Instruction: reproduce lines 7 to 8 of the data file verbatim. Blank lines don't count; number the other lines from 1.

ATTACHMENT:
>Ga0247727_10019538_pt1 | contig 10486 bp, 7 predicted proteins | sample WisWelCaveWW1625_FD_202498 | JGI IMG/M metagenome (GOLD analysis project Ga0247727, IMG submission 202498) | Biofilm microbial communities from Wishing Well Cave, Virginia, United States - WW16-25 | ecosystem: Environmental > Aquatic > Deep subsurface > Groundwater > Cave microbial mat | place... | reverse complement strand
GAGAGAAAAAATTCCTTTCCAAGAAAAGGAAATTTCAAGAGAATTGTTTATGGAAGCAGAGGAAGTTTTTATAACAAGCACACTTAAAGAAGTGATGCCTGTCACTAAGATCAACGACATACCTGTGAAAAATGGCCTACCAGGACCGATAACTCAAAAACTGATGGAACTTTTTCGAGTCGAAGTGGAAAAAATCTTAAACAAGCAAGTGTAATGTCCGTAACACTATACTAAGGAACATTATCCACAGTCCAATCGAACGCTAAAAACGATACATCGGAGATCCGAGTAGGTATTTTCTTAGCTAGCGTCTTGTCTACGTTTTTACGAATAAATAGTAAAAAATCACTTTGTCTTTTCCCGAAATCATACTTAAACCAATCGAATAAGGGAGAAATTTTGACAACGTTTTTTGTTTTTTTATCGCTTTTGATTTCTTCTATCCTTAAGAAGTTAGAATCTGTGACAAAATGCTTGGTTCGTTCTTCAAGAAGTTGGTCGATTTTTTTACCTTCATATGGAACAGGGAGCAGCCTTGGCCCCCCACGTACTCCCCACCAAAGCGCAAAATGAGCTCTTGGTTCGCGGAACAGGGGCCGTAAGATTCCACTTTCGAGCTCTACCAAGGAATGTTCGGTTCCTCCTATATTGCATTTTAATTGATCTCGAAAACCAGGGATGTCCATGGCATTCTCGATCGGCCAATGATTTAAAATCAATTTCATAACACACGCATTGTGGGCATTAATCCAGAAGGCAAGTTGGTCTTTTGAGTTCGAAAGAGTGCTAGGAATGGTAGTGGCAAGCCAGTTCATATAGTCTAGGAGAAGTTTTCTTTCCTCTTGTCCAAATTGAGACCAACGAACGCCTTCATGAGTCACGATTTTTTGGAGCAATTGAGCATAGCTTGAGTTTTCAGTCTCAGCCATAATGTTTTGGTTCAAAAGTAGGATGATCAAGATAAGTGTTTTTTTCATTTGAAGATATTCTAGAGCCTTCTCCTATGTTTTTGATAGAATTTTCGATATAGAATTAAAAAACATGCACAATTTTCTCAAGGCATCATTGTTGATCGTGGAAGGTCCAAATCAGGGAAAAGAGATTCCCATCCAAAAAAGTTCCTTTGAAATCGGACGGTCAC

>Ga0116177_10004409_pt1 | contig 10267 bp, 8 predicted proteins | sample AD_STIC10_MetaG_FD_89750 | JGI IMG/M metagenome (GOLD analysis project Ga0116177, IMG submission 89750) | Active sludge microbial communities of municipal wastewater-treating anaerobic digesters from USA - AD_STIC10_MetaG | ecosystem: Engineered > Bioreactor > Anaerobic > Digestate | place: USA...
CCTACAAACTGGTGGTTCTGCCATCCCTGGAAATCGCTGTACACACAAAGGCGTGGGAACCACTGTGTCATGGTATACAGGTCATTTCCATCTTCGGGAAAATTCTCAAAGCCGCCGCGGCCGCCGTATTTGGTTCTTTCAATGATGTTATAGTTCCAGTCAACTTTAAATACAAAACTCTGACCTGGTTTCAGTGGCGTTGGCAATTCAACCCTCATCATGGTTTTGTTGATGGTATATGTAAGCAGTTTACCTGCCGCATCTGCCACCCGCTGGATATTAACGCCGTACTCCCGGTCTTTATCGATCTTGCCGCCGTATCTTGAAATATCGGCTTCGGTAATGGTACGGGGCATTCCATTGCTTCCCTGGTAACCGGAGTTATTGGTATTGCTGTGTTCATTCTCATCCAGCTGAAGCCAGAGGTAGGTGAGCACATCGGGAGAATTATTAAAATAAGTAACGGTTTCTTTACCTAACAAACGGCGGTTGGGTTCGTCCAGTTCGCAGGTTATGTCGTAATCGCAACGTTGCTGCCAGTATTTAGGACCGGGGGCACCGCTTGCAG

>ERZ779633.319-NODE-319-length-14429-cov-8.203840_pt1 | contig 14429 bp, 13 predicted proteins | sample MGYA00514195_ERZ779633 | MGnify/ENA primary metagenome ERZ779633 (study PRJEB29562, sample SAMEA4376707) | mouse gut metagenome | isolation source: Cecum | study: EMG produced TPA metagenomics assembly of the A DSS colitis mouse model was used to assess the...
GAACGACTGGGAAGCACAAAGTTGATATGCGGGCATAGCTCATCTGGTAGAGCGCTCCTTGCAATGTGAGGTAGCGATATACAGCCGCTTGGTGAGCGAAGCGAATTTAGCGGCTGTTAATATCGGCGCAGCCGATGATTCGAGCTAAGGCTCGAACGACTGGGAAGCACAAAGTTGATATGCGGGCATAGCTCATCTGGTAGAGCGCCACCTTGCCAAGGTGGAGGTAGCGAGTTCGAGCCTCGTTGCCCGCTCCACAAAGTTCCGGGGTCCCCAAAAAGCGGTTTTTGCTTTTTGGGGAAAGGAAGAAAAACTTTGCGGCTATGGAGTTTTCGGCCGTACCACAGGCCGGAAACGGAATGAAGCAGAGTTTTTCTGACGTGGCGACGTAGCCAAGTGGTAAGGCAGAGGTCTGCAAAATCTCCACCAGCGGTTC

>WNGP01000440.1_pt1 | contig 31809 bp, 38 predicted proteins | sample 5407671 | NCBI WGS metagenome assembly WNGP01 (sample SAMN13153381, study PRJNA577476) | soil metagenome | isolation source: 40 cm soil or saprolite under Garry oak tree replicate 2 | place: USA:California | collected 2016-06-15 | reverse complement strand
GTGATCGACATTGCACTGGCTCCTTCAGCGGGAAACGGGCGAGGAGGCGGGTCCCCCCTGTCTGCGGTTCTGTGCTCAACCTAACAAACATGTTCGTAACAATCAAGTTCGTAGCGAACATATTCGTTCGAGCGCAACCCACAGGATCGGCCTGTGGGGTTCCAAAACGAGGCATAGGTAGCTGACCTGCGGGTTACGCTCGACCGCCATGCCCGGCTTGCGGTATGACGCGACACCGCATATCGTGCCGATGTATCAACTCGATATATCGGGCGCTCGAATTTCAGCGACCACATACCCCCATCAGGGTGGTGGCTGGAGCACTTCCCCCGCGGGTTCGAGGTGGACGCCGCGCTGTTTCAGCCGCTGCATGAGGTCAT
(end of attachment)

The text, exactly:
>WNGP01000440.1_pt1 | contig 31809 bp, 38 predicted proteins | sample 5407671 | NCBI WGS metagenome assembly WNGP01 (sample SAMN13153381, study PRJNA577476) | soil metagenome | isolation source: 40 cm soil or saprolite under Garry oak tree replicate 2 | place: USA:California | collected 2016-06-15 | reverse complement strand
GTGATCGACATTGCACTGGCTCCTTCAGCGGGAAACGGGCGAGGAGGCGGGTCCCCCCTGTCTGCGGTTCTGTGCTCAACCTAACAAACATGTTCGTAACAATCAAGTTCGTAGCGAACATATTCGTTCGAGCGCAACCCACAGGATCGGCCTGTGGGGTTCCAAAACGAGGCATAGGTAGCTGACCTGCGGGTTACGCTCGACCGCCATGCCCGGCTTGCGGTATGACGCGACACCGCATATCGTGCCGATGTATCAACTCGATATATCGGGCGCTCGAATTTCAGCGACCACATACCCCCATCAGGGTGGTGGCTGGAGCACTTCCCCCGCGGGTTCGAGGTGGACGCCGCGCTGTTTCAGCCGCTGCATGAGGTCAT